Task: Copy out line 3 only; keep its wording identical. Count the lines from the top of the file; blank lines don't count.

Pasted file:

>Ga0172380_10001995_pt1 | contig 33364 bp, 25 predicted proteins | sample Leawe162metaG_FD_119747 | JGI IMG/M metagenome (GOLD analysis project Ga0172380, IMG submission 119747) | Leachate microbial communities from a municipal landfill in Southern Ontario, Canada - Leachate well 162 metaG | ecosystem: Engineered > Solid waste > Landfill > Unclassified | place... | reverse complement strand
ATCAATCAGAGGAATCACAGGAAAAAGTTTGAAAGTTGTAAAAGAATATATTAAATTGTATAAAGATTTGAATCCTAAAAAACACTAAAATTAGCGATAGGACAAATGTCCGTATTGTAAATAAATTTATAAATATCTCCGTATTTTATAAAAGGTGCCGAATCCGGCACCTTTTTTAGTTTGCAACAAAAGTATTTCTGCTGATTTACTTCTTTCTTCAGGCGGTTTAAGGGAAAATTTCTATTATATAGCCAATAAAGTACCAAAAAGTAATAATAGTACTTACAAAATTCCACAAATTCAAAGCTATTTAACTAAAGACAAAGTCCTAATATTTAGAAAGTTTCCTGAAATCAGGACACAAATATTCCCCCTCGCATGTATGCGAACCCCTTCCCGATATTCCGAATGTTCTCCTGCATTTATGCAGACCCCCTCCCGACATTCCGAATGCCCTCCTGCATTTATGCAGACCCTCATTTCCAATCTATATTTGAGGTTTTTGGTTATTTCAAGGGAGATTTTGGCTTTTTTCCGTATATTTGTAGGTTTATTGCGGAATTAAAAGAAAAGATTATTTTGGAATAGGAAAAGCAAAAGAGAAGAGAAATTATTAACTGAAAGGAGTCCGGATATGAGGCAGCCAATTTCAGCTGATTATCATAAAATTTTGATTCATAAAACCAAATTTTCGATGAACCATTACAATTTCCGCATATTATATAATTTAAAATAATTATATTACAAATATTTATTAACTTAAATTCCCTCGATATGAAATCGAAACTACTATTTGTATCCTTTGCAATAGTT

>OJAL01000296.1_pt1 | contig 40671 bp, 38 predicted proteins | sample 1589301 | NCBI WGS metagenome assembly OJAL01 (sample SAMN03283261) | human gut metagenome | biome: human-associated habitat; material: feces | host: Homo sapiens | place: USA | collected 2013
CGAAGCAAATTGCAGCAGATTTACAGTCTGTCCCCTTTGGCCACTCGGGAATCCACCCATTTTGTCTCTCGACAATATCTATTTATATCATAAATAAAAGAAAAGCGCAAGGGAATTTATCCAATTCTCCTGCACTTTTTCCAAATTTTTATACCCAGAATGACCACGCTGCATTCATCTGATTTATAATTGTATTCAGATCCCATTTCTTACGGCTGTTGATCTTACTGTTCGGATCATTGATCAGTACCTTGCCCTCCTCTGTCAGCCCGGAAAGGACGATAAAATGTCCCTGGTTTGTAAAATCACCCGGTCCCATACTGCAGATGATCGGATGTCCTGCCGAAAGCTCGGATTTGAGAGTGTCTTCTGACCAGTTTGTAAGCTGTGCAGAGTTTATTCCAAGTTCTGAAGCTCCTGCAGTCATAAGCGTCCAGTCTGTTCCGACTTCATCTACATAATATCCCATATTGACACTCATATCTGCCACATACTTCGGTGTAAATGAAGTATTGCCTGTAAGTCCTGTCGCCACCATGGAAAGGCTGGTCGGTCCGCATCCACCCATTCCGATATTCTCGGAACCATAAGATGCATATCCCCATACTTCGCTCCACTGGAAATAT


>OJAL01000296.1_pt1 | contig 40671 bp, 38 predicted proteins | sample 1589301 | NCBI WGS metagenome assembly OJAL01 (sample SAMN03283261) | human gut metagenome | biome: human-associated habitat; material: feces | host: Homo sapiens | place: USA | collected 2013